Uber (NYSE: UBER) and Lyft (NASDAQ: LYFT) may be birds of the same feather, but both the ride-hailing firms are poles apart. While both companies are losing money at a rapid rate, they are still poised to transform the transportation industry in the years to come, and in turn, reward loyal investors. The rewards are, however, likely to come at different points of time.
At present, both the stocks hardly present any solid reason to keep under the radar: Uber is down 24.4% from its offer price, while Lyft is down 28.6%. Despite these declines, the stocks are still considered overvalued by market watchers.
Lyft in the shorter term
However, on a closer watch, Lyft appears to have an edge in the shorter term. Look at the most recent earnings figures. Revenues climbed by 72% to $867.3 million, while adjusted EBITDA loss shrunk to $190 million from $204 million a year ago. These numbers lend more credibility to the company’s plan of action towards profitability.
Uber, meanwhile reported adjusted EBITDA loss that more-than-doubled to $656 million during the same period.
Lyft also has a stable management that keeps driving top-line growth through innovative strategies, besides offering a ride-hailing service that is more friendly to users. Even when it comes to autonomous driving technology, which is seen as the key to profitability in the automobile industry, Lyft scores above Uber, thanks to the numerous partnerships it has inked with firms such as Alphabet (NASDAQ: GOOGL), Ford Motor (NYSE: F) and Irish autonomous technology company Aptiv (NYSE: APTV).
On the other hand, Uber’s self-driving ambitions have been marred by controversies including a fatal accident in Arizona and a tiff with Alphabet’s Waymo. It does have a partnership with Toyota and its self-driving cars are back on the road, but the controversies have wasted away a lot of time that could have been used productively.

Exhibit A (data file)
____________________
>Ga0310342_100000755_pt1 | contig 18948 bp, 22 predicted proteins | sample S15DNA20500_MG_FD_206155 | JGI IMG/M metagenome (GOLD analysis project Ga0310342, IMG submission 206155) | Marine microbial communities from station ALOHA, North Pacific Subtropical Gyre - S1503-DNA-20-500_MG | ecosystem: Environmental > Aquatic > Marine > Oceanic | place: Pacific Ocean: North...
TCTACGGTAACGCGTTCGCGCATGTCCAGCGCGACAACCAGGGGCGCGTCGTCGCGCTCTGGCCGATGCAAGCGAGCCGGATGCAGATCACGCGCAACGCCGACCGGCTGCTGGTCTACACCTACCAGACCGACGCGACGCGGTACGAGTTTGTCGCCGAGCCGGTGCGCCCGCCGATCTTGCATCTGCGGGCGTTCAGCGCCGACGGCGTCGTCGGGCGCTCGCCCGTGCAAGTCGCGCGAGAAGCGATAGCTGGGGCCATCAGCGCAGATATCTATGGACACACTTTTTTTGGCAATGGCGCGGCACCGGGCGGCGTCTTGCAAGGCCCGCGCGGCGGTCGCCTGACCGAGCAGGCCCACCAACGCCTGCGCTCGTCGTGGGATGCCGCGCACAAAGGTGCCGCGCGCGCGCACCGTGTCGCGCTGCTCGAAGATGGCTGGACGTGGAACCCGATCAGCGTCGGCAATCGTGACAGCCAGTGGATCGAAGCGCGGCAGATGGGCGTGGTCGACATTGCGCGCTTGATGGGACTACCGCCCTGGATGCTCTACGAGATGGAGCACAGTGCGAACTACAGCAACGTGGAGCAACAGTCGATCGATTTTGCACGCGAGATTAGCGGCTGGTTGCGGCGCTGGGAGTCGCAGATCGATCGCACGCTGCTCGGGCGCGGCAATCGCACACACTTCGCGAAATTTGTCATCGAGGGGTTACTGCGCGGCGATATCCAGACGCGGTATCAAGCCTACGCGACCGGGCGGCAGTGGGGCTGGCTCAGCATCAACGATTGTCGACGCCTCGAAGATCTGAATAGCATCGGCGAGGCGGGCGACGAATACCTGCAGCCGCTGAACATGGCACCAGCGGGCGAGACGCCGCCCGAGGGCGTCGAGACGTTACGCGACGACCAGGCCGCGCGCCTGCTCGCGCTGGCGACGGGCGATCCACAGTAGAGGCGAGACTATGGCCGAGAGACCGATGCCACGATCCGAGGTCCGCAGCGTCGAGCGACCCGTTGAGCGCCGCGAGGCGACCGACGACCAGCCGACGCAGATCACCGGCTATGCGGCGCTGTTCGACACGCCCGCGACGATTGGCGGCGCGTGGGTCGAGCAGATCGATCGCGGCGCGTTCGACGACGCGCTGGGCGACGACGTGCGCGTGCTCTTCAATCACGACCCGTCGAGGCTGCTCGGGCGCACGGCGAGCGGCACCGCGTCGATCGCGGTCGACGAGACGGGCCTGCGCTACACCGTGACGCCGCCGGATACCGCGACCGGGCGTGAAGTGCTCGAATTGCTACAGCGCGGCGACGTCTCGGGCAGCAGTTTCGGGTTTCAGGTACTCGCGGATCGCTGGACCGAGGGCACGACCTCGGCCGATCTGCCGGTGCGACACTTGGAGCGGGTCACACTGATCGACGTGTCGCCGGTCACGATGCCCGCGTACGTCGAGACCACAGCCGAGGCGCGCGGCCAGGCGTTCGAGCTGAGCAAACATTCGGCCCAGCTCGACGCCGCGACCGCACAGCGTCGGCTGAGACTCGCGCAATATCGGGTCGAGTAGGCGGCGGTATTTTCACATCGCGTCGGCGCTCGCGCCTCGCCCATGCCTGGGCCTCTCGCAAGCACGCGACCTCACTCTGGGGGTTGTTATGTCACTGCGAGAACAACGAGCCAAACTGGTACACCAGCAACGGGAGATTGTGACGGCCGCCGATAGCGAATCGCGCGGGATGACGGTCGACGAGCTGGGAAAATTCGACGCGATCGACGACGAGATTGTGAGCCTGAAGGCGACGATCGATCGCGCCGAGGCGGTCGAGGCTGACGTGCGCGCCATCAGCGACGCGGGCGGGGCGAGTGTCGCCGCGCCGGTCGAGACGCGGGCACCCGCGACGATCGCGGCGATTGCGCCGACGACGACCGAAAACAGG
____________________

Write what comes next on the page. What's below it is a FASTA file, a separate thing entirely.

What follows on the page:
Uber in the longer term
While these factors give Lyft an upper hand in the short term, if you are willing to widen your waiting period to a couple of years, it is likely to be Uber that delivers. Uber CEO Dara Khosrowshahi insists that his company is the Amazon (NASDAQ: AMZN) of cars. Well, that’s of course for time to decide, but the diversification of business outside ride-hailing should cushion the stock, in the event of an unprecedented breakdown in the auto industry.
Separately, the food delivery business is still in its nascent stages, suggesting it has a much higher scope of growth, even when its ride-hailing business slows down. According to Second Measure, UberEats is currently the third biggest food delivery app in the US in terms of sales with a market share of 12.8%. It trails DoorDash, with a market share of 36.5% and Grubhub (NYSE: GRUB) with a share of 33.3%.
The expansion into other areas such as Uber Copter and Uber Freight should also make it attractive to investors who are looking at stocks with growth potential. The logistical advantages of primarily being a ride-hailing business should help boost growth in these sister units.
In the core ride-hailing business, Uber continues to hold a dominant status, with almost 71% market share. Despite all the growth Lyft has showcased over the past two years, it has hardly translated into market share growth, which continues to be at around 27%. Unless there occurs some drastic change of equations brought about by the introduction of driverless tech, Uber is likely to continue to maintain the dominant status.
Under Khosrowshahi, Uber is a more stable firm and confidence in the stock has improved. This is evident from the action of numerous hedge funds, which are buying more shares of Uber, but cutting down their stake on Lyft.
Undoing and repairing the damages done by his predecessor could take some time, but with the slow and steady approach that Khosrowshahi has adopted, things could turn for the better faster than expected.